Making enemies left, right and centre …

I’ve talked before about how it seems to me that the Gnu Atheists are getting obsessed with the enemy, but reading the first few pages of Sam Harris’ “The End of Faith” has driven home another thought: just how many enemies the Gnu Atheists are making. And by that, I don’t mean people who consider them enemies, but people they consider enemies. There are:

– Accommodationists of the sort who simply don’t think that religion is all bad and that maybe religion and atheism can work together (in Dawkins).

– Accommodationists of the sort who think that science and religion are not incompatible in an interesting way.

– Moderate religious people (Harris).

– Theology.

– And now, at least in the comboxes, philosophy.

All of these have one thing in common: they do not take the hardline towards religion that the Gnu Atheists want taken. The first three are obvious. Theology is not itself religion — although most religions have theologians — and is an academic unit with a long pedigree. However, it can be used to make religion seem rational and so out it goes. First, they attack the idea that most religious people use it, and then they attack the idea that it’s any sort of proper intellectual field. Now that the defenders of theology are mustering philosophy against that notion, some Gnu Atheists are attacking it, partly out of a misguided scientism and partly, it seems to me, out of a notion that if you aren’t against religion completely you aren’t really on the same side as them. This is blatantly obvious with respect to religion because the comments — often from different people, I’ll admit — seem to both use the fact that philosophy is not itself religious against religion and attack philosophy for accepting and taking seriously arguments about God and religion.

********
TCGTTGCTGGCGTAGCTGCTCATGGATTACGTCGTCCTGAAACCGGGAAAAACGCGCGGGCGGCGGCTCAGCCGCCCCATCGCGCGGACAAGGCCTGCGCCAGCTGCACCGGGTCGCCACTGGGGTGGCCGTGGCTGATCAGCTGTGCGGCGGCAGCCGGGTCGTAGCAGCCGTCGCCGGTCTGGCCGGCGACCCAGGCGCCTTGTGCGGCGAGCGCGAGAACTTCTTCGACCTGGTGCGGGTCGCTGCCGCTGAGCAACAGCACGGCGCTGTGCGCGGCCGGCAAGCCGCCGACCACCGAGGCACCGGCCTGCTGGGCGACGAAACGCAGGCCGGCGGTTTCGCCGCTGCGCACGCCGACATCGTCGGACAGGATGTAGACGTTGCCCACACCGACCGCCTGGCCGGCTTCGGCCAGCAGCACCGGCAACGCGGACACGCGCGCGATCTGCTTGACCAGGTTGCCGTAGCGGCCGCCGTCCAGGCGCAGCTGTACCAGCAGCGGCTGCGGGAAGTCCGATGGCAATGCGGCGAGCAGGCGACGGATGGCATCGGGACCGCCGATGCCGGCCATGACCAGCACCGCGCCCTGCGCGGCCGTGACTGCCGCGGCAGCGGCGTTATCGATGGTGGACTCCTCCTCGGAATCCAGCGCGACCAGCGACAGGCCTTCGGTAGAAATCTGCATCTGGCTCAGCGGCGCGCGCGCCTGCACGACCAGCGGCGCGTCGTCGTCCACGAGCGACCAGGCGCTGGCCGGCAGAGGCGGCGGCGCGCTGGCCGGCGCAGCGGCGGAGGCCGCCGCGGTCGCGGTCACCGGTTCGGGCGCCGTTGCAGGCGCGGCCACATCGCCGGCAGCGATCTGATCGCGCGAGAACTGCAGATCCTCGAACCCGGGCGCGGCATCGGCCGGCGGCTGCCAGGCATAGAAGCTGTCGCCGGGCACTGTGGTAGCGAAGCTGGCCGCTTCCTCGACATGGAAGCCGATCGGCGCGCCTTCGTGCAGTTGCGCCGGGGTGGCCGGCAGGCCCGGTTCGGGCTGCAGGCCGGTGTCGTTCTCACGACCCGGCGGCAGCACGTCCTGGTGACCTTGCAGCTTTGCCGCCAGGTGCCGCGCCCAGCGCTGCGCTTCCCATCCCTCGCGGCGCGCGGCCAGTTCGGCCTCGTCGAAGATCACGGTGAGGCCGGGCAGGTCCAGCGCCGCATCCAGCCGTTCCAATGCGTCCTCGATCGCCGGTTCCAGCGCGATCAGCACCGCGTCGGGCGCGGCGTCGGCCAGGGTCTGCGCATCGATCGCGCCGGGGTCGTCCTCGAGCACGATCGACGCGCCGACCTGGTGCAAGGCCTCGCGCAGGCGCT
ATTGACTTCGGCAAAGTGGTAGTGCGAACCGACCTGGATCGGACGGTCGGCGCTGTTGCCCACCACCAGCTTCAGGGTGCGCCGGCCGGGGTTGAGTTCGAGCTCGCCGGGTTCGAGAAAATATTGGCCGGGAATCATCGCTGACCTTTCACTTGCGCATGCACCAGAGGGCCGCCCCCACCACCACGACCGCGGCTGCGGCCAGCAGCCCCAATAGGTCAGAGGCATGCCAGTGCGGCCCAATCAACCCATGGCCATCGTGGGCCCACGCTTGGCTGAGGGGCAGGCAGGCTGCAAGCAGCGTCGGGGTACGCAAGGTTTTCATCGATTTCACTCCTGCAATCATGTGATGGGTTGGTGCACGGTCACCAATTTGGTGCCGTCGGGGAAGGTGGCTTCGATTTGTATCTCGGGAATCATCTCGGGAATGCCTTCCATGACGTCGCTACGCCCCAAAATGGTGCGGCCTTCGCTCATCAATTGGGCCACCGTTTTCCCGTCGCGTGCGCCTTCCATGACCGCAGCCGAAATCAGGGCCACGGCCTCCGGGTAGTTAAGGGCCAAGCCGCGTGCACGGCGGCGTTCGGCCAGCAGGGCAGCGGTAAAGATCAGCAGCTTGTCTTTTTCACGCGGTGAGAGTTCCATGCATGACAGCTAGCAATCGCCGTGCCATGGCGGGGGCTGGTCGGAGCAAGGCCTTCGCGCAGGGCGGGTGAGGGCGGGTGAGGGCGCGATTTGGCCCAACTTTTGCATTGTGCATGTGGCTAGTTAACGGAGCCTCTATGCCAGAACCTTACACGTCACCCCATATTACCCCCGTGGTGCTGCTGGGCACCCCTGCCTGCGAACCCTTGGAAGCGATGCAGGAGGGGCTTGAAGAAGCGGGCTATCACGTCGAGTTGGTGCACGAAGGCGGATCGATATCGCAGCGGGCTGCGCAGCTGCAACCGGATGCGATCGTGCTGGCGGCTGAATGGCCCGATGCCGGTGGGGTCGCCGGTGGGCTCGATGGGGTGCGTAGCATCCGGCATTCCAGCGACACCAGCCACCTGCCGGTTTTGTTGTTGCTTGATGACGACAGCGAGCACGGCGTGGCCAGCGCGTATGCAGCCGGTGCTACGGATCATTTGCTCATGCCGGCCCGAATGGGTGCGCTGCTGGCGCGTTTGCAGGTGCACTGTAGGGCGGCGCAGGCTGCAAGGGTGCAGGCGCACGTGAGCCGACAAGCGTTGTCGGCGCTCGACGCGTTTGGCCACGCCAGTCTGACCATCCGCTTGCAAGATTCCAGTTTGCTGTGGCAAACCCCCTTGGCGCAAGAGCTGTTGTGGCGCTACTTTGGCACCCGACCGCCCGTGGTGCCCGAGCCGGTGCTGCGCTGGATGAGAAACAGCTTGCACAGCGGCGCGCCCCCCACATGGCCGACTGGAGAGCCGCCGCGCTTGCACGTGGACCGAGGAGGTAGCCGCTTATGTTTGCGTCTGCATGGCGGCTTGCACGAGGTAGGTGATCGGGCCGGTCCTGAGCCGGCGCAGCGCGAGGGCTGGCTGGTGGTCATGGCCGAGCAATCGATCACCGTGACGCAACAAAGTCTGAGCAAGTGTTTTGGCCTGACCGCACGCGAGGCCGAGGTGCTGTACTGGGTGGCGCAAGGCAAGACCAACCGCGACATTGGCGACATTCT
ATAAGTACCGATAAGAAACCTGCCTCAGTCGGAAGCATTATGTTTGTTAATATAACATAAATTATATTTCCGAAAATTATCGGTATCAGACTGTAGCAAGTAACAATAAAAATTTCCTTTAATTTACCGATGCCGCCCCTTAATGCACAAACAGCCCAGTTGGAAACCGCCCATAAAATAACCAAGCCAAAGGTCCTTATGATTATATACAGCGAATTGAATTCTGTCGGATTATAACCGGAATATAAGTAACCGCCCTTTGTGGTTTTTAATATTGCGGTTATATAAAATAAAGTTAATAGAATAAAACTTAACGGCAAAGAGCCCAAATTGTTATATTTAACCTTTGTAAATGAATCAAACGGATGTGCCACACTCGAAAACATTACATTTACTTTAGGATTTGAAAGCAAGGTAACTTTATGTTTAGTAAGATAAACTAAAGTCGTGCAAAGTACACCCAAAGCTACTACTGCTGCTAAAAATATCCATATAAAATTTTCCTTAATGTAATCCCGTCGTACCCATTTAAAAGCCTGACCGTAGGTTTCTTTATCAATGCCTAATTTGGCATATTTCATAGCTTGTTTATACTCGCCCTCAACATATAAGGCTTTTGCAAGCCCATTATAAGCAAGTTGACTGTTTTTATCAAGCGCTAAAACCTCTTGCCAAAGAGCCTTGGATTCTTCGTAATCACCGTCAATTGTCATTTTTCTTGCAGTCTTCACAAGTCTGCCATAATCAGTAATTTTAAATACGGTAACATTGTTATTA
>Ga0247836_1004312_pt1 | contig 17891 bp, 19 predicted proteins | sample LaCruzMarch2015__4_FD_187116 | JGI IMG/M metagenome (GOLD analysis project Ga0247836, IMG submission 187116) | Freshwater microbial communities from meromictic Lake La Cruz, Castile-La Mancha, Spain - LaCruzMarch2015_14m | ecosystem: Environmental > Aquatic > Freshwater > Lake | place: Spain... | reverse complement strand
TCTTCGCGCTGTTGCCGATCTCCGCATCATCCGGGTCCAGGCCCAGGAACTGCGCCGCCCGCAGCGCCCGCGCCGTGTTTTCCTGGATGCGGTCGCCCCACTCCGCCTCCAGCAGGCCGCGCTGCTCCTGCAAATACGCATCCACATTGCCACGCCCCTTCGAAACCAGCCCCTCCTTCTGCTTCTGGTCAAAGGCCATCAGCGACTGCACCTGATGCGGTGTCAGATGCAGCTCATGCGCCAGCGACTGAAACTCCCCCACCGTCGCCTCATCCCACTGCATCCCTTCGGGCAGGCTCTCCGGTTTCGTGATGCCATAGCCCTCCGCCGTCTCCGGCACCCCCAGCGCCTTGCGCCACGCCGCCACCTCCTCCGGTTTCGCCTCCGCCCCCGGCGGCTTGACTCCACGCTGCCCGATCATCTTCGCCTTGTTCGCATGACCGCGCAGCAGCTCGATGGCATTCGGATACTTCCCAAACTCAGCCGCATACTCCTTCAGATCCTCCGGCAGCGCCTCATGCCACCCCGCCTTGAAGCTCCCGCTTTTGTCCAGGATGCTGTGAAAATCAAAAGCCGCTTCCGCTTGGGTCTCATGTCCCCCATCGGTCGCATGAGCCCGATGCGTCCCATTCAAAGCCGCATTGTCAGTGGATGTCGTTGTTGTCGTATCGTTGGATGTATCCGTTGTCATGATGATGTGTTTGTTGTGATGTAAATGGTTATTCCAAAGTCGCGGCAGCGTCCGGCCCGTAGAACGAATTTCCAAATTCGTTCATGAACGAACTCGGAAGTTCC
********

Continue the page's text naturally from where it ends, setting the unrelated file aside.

Ultimately, it’s a direct reflection of an “If you’re not with us, you’re against us” attitude, and Sam Harris in his first few pages is quite clear that that’s the strategy he’s after. And it is this that “accommodationists” like Josh Rosenau and Eugenie Scott protest. They think that at least some religious people can be allies in some areas — like in promoting evolution — and note that it’s really hard to do that when you have a very vocal group insisting that unless you’re completely anti-religious you’re an enemy of science.

And for their trouble, they get attacked and treated as enemies. Does anyone see anything wrong with this picture?

The more you treat anyone who disagrees as an enemy or a heretic, the more fundamentalist you become. If Gnu Atheism isn’t there already, it’s well on its way. And spare me the “Well, we can’t be doing that because heretic and fundamentalist are religious things, and we aren’t religious” reply. If you act in the same way as people reacting to heresy or the way fundamentalists do, the comparison is apt.

Guys, you look like Boris Karloff, and you don’t even care.

2 Responses to “Making enemies left, right and centre …”

  1. literary lew Says:

    I hope you have a sense of humor. For, when I first read the title of this blog, I read, “Making enemas, left and right….”

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